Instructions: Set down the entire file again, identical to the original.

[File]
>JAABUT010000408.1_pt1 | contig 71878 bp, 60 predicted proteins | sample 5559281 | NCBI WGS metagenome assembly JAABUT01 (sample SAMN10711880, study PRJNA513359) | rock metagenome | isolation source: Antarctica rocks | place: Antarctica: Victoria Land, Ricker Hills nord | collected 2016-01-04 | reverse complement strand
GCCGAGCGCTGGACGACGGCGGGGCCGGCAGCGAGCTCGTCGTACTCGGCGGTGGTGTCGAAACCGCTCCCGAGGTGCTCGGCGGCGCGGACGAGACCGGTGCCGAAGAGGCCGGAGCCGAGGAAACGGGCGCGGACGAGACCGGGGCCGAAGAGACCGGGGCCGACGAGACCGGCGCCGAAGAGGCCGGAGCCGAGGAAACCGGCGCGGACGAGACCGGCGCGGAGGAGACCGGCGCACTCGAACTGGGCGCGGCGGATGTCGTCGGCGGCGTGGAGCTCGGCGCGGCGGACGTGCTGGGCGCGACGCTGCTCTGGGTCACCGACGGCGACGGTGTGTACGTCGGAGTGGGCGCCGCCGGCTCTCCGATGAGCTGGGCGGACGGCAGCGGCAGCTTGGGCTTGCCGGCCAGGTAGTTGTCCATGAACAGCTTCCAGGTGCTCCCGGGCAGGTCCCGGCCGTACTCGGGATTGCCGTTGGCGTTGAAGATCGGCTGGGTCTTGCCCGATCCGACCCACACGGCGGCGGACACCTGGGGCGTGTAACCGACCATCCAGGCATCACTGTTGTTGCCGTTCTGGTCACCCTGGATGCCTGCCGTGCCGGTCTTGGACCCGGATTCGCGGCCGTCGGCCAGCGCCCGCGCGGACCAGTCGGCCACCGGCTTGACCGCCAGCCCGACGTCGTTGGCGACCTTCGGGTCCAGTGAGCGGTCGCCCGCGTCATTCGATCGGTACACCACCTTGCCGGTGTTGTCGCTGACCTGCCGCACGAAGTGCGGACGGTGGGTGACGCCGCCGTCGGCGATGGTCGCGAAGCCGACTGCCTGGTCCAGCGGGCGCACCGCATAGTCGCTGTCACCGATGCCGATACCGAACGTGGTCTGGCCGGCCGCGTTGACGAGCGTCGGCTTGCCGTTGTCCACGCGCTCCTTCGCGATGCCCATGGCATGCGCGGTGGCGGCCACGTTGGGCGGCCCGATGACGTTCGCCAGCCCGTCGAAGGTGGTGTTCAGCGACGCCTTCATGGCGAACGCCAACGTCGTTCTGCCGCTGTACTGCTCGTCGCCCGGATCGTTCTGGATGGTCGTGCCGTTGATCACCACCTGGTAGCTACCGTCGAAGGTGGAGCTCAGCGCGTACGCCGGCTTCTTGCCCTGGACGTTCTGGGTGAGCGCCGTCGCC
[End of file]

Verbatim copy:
>JAABUT010000408.1_pt1 | contig 71878 bp, 60 predicted proteins | sample 5559281 | NCBI WGS metagenome assembly JAABUT01 (sample SAMN10711880, study PRJNA513359) | rock metagenome | isolation source: Antarctica rocks | place: Antarctica: Victoria Land, Ricker Hills nord | collected 2016-01-04 | reverse complement strand
GCCGAGCGCTGGACGACGGCGGGGCCGGCAGCGAGCTCGTCGTACTCGGCGGTGGTGTCGAAACCGCTCCCGAGGTGCTCGGCGGCGCGGACGAGACCGGTGCCGAAGAGGCCGGAGCCGAGGAAACGGGCGCGGACGAGACCGGGGCCGAAGAGACCGGGGCCGACGAGACCGGCGCCGAAGAGGCCGGAGCCGAGGAAACCGGCGCGGACGAGACCGGCGCGGAGGAGACCGGCGCACTCGAACTGGGCGCGGCGGATGTCGTCGGCGGCGTGGAGCTCGGCGCGGCGGACGTGCTGGGCGCGACGCTGCTCTGGGTCACCGACGGCGACGGTGTGTACGTCGGAGTGGGCGCCGCCGGCTCTCCGATGAGCTGGGCGGACGGCAGCGGCAGCTTGGGCTTGCCGGCCAGGTAGTTGTCCATGAACAGCTTCCAGGTGCTCCCGGGCAGGTCCCGGCCGTACTCGGGATTGCCGTTGGCGTTGAAGATCGGCTGGGTCTTGCCCGATCCGACCCACACGGCGGCGGACACCTGGGGCGTGTAACCGACCATCCAGGCATCACTGTTGTTGCCGTTCTGGTCACCCTGGATGCCTGCCGTGCCGGTCTTGGACCCGGATTCGCGGCCGTCGGCCAGCGCCCGCGCGGACCAGTCGGCCACCGGCTTGACCGCCAGCCCGACGTCGTTGGCGACCTTCGGGTCCAGTGAGCGGTCGCCCGCGTCATTCGATCGGTACACCACCTTGCCGGTGTTGTCGCTGACCTGCCGCACGAAGTGCGGACGGTGGGTGACGCCGCCGTCGGCGATGGTCGCGAAGCCGACTGCCTGGTCCAGCGGGCGCACCGCATAGTCGCTGTCACCGATGCCGATACCGAACGTGGTCTGGCCGGCCGCGTTGACGAGCGTCGGCTTGCCGTTGTCCACGCGCTCCTTCGCGATGCCCATGGCATGCGCGGTGGCGGCCACGTTGGGCGGCCCGATGACGTTCGCCAGCCCGTCGAAGGTGGTGTTCAGCGACGCCTTCATGGCGAACGCCAACGTCGTTCTGCCGCTGTACTGCTCGTCGCCCGGATCGTTCTGGATGGTCGTGCCGTTGATCACCACCTGGTAGCTACCGTCGAAGGTGGAGCTCAGCGCGTACGCCGGCTTCTTGCCCTGGACGTTCTGGGTGAGCGCCGTCGCC